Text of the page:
77.5 F
San Fernando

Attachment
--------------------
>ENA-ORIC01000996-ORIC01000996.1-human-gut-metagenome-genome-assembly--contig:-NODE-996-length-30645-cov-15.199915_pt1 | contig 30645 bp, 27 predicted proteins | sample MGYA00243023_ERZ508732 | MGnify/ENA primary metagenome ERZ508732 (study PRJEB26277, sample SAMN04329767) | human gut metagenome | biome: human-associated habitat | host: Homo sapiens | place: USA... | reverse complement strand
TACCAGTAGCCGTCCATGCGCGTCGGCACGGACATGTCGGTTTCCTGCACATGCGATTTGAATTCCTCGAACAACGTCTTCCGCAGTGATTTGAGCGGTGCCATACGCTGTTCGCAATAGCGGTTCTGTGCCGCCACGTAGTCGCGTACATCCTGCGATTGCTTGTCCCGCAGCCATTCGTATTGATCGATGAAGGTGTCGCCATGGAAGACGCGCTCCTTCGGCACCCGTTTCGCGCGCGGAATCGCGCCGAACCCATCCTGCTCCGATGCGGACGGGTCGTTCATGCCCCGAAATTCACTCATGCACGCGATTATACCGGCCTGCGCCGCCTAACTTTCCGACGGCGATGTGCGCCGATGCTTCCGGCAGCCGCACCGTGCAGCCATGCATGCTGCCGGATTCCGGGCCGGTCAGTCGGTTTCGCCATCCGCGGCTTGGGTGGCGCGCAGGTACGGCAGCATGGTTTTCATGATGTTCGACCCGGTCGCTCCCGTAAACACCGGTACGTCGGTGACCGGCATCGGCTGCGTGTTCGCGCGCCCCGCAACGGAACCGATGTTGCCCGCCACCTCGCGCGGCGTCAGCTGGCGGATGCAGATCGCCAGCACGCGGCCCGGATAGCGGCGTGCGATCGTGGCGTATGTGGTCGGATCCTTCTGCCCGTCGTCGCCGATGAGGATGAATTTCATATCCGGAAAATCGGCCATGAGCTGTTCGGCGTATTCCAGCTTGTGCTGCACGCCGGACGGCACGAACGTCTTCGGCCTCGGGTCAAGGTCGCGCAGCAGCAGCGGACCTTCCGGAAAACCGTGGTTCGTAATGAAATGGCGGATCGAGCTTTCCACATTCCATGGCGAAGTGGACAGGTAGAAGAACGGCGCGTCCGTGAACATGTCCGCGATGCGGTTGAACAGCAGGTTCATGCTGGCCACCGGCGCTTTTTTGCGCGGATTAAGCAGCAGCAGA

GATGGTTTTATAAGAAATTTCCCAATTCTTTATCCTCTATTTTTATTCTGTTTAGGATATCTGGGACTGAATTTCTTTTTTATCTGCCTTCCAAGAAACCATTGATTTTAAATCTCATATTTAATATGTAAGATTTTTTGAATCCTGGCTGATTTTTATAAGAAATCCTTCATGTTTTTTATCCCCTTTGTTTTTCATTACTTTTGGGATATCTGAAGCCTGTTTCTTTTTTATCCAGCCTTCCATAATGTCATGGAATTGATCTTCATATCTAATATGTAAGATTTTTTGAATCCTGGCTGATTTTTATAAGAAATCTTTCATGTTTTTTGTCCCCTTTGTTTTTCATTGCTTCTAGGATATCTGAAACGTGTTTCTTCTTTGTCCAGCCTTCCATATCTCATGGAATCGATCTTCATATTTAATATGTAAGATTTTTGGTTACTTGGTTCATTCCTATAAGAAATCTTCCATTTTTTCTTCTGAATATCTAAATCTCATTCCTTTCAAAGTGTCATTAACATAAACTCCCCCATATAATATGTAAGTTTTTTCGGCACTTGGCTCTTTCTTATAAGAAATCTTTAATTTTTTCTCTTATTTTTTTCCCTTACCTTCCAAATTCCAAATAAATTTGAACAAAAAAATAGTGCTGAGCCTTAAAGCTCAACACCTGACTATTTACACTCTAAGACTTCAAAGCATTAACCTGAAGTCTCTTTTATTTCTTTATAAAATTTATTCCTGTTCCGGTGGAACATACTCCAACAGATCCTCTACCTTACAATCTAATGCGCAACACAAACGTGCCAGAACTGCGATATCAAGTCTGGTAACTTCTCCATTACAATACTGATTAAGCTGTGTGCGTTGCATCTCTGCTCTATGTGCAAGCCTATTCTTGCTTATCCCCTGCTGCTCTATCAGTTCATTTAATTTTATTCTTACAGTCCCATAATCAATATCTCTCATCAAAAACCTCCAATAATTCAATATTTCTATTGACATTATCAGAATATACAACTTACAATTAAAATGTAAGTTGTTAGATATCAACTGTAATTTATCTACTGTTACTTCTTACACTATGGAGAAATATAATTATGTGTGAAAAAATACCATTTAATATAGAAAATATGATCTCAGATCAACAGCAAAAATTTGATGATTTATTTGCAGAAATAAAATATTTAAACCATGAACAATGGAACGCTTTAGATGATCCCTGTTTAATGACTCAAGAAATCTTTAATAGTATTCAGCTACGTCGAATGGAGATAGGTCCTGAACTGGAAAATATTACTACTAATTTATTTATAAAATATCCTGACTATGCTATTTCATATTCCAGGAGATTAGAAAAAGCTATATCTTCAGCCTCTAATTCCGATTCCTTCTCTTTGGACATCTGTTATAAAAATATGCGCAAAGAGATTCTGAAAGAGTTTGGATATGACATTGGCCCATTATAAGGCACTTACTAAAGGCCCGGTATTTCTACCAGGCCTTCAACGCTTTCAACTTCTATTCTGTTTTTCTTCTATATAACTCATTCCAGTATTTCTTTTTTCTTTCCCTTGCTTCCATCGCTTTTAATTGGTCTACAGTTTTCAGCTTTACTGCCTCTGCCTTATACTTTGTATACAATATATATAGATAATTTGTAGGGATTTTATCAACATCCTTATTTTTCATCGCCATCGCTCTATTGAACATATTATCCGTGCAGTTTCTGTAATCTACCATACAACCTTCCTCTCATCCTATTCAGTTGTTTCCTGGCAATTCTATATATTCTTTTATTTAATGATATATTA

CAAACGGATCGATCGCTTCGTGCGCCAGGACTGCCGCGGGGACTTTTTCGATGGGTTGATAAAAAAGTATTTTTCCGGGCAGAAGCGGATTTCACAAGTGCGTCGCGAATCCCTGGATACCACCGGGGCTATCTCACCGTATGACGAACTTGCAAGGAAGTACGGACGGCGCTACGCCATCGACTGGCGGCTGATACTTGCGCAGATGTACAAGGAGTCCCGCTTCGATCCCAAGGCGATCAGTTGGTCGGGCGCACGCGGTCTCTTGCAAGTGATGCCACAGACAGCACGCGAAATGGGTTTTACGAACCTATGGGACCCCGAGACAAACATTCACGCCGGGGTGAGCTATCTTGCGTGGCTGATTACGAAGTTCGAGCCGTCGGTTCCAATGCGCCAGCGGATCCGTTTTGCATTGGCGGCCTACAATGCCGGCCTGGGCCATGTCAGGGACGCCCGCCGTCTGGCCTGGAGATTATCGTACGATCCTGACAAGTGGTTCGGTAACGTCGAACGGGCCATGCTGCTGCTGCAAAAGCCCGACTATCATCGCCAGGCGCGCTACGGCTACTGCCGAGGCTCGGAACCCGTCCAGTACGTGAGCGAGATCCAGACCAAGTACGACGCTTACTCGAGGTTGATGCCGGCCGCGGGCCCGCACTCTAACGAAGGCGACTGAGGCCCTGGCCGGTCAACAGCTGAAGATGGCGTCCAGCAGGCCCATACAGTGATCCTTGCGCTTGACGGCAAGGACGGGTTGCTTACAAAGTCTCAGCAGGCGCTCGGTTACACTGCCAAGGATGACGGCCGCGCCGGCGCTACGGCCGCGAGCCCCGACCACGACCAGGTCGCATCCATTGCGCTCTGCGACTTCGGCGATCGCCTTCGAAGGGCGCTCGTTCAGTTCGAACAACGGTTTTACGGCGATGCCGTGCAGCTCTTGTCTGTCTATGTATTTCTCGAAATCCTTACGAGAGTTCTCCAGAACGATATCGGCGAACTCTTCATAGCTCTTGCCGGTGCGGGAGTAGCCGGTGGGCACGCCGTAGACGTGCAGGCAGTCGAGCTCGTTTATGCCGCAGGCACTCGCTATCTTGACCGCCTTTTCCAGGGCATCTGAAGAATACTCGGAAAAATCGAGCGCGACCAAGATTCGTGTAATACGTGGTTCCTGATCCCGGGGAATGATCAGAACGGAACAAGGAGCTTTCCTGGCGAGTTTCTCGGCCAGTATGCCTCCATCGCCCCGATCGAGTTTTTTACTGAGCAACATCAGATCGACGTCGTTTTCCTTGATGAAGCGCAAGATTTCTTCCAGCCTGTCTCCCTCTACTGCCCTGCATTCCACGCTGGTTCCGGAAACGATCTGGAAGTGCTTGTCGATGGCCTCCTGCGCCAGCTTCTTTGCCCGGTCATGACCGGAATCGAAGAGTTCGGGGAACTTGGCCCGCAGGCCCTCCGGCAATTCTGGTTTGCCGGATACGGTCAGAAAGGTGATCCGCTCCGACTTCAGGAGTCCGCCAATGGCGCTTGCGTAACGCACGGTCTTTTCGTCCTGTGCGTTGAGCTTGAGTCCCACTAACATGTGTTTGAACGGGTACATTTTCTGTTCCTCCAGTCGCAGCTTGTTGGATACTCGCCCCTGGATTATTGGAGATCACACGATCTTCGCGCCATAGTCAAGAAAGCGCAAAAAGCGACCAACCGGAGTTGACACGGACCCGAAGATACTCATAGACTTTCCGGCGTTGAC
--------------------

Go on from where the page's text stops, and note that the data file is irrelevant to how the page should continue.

Wednesday, Oct 4, 2023